From The Globe and Mail:
A new wave of Canadian publishers is looking to tap in to the popularity of self-publishing and help authors do it in a more professional way.
“Everything we do is totally customized for the author and their book and their audience,” says Trena White, principal and co-founder of Vancouver-based Page Two Strategies.
Her company offers a variety of services to authors, such as editing, design, marketing and distribution support on a fee-for-service basis. In other cases, it acts as a traditional agent, representing authors to publishers.
“We felt that there are a lot of authors with really great book ideas that deserve a market that just are not getting picked up by traditional publishers,” Ms. White says.
. . . .
For self-published authors, standing out from the crowd is a challenge. After all, even big publishers don’t always get the marketing right, says Chris Hall, the co-owner of McNally Robinson, a Winnipeg bookstore that also has a location in Saskatoon.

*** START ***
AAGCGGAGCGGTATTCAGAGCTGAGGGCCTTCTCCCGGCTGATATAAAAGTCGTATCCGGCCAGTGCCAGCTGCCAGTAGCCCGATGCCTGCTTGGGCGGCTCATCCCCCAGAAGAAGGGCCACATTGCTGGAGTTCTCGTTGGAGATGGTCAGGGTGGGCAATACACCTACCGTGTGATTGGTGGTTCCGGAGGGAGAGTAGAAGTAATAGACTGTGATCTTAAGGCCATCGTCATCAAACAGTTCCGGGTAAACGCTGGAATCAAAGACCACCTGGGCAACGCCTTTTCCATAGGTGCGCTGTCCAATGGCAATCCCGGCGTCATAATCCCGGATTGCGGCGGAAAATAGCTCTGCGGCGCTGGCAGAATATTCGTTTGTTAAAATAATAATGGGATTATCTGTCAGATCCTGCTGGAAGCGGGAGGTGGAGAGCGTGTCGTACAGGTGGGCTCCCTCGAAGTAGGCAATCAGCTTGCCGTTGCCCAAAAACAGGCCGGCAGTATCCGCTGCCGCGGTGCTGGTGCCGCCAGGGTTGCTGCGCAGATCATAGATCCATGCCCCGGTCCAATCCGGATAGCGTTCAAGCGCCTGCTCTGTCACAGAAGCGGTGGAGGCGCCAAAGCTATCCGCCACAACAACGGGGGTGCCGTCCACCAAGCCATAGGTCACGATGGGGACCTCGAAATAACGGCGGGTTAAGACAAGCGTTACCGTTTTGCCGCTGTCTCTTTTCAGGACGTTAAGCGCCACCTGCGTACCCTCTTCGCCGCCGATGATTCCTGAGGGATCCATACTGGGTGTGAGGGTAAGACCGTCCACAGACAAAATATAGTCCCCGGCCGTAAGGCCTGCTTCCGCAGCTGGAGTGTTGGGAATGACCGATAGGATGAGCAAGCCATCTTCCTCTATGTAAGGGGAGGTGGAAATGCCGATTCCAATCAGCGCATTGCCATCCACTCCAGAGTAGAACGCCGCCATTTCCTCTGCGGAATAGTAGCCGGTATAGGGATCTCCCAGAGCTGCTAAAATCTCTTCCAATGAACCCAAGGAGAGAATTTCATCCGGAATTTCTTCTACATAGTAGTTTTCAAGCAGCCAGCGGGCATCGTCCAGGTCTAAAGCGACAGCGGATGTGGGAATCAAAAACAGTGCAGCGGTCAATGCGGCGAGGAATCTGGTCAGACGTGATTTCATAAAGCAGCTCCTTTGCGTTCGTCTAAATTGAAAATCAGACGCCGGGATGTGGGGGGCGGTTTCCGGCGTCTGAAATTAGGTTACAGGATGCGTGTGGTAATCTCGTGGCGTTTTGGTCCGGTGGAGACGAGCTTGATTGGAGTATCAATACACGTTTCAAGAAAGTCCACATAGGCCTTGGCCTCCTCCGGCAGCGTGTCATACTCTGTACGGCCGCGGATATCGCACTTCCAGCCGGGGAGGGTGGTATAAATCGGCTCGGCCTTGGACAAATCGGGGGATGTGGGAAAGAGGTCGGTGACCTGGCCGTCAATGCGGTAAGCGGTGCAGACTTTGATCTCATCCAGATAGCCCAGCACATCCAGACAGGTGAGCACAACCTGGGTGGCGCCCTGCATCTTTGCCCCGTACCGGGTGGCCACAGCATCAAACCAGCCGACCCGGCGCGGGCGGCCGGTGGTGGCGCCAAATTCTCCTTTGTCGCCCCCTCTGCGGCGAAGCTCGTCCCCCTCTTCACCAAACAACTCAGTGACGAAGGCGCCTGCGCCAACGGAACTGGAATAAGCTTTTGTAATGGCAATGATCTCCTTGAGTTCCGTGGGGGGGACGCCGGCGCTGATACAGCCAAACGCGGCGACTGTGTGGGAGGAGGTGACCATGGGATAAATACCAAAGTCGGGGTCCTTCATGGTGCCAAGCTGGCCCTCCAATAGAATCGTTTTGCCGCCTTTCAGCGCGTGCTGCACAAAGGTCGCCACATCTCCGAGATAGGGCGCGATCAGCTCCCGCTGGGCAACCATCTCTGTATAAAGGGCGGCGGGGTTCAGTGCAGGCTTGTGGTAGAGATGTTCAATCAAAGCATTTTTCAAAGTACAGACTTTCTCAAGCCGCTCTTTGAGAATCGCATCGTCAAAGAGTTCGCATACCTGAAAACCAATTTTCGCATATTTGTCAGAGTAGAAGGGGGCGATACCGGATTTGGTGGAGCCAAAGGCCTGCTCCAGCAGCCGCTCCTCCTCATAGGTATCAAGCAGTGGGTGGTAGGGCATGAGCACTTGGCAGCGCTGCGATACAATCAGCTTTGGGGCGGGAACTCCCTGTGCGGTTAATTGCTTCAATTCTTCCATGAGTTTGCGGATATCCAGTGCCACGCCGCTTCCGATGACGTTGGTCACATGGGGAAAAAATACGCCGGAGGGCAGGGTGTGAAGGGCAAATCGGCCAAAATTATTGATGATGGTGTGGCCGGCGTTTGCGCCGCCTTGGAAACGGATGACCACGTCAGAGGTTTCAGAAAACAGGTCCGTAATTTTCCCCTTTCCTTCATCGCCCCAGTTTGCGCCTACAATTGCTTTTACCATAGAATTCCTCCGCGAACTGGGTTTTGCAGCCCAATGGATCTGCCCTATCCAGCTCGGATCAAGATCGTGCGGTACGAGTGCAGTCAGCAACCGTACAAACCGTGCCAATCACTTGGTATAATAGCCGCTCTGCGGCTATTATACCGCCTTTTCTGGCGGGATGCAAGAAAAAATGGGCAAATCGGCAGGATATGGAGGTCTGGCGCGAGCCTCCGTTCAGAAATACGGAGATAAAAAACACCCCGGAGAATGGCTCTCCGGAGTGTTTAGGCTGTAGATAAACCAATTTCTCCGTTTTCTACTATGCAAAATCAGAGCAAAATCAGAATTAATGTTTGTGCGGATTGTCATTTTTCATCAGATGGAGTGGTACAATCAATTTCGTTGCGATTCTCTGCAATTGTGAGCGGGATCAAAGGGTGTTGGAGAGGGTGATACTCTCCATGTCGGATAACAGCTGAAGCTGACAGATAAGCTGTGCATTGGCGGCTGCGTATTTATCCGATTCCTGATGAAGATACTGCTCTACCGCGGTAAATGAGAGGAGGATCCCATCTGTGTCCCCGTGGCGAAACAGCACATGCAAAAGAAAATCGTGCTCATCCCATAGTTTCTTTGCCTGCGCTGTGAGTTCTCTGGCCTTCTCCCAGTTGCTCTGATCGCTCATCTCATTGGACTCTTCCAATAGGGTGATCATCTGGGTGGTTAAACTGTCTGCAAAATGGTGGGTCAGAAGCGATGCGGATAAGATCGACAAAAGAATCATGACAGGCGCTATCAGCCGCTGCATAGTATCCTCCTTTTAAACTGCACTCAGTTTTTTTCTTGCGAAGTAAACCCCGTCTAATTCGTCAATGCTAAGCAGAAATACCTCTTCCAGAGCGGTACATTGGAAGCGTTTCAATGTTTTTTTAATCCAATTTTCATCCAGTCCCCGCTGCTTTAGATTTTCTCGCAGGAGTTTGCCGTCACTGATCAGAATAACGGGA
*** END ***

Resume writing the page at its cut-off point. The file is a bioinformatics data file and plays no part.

“The vast majority of self-published authors sell to friends and family,” says Mr. Hall. He says that authors who use self-publishing services are often setting themselves up for disappointment. “They end up with hundreds of copies of their book and, realistically, most of them don’t get sold,” Mr. Hall.
He is wary of marketing services aimed at self-published authors and says writers should be careful they’re not getting taken advantage of. “People want to believe that their book is the best,” he says. “I hate to be the person to bring the realistic news, but the chances of success are very low.”
Link to the rest at The Globe and Mail